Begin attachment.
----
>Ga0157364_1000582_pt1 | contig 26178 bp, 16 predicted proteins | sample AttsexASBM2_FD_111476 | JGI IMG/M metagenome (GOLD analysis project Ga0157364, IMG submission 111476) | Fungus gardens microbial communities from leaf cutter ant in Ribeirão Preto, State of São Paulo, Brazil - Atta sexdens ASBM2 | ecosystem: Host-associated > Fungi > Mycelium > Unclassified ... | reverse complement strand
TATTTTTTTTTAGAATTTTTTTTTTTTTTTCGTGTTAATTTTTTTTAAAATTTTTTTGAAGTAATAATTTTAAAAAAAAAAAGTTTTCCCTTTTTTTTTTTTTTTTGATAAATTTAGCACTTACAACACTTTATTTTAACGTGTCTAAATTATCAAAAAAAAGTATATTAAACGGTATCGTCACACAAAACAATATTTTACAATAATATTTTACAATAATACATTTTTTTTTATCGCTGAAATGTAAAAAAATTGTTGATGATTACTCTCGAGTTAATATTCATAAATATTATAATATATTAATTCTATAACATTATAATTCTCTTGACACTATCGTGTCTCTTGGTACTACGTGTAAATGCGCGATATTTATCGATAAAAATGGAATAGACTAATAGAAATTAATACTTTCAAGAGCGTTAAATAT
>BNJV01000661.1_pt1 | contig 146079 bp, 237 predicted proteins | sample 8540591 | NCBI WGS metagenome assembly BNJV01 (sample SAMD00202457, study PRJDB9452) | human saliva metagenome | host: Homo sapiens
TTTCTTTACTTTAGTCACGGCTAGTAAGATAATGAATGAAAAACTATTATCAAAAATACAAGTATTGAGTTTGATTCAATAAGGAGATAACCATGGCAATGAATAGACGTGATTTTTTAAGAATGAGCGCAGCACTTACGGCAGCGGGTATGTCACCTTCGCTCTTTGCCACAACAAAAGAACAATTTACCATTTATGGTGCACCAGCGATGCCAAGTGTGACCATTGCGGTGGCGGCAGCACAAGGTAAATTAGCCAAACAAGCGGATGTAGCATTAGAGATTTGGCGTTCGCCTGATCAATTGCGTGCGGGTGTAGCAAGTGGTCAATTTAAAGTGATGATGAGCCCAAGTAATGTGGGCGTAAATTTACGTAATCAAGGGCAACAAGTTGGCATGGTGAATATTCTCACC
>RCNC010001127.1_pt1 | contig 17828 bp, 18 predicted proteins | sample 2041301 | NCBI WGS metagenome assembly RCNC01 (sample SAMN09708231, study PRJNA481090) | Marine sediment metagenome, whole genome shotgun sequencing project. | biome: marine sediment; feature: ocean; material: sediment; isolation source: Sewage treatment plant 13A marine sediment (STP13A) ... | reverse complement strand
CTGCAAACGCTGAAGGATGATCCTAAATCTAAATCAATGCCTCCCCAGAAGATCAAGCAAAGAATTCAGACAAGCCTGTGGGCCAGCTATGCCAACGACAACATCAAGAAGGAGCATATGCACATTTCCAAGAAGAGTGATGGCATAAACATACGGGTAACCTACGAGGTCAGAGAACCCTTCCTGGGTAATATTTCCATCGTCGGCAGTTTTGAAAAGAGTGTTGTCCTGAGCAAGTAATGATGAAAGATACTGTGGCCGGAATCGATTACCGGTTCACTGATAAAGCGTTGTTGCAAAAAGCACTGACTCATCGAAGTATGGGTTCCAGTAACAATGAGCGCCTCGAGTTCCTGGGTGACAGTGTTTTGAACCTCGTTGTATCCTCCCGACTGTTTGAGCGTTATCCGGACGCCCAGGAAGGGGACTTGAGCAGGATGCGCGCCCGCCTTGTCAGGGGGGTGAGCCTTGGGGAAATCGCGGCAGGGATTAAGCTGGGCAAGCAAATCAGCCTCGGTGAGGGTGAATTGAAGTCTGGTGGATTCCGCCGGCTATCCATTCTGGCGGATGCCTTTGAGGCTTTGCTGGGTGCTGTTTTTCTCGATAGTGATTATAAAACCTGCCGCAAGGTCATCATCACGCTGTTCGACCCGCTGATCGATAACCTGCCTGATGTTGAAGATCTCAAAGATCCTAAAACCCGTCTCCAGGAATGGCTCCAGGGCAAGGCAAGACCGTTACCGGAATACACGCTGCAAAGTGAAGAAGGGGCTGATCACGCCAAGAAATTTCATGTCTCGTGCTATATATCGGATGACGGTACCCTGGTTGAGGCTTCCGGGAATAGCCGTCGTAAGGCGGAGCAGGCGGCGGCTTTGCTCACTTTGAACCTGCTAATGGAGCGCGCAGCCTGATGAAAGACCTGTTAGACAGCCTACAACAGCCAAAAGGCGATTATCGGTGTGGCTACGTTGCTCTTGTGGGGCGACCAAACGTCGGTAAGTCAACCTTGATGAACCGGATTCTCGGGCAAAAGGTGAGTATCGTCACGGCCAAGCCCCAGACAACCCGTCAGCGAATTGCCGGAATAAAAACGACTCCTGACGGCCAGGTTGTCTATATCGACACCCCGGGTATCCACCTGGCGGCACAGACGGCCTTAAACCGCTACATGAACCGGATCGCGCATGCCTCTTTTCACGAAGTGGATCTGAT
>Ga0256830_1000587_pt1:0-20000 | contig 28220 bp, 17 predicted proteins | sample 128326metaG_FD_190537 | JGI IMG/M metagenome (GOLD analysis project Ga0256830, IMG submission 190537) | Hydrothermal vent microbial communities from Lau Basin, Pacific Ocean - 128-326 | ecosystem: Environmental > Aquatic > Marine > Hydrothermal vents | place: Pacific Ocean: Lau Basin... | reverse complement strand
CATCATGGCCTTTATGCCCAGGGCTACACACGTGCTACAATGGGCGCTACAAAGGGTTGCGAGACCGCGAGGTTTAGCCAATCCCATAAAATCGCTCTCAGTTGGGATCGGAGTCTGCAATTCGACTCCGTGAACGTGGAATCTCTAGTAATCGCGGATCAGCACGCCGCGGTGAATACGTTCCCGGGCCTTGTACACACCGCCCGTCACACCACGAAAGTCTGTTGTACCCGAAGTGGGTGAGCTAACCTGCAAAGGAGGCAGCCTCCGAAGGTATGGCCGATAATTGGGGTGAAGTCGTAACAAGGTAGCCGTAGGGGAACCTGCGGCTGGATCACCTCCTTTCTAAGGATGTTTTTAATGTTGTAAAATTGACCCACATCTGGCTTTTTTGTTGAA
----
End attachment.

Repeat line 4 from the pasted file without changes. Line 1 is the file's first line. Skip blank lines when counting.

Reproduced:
TTTCTTTACTTTAGTCACGGCTAGTAAGATAATGAATGAAAAACTATTATCAAAAATACAAGTATTGAGTTTGATTCAATAAGGAGATAACCATGGCAATGAATAGACGTGATTTTTTAAGAATGAGCGCAGCACTTACGGCAGCGGGTATGTCACCTTCGCTCTTTGCCACAACAAAAGAACAATTTACCATTTATGGTGCACCAGCGATGCCAAGTGTGACCATTGCGGTGGCGGCAGCACAAGGTAAATTAGCCAAACAAGCGGATGTAGCATTAGAGATTTGGCGTTCGCCTGATCAATTGCGTGCGGGTGTAGCAAGTGGTCAATTTAAAGTGATGATGAGCCCAAGTAATGTGGGCGTAAATTTACGTAATCAAGGGCAACAAGTTGGCATGGTGAATATTCTCACC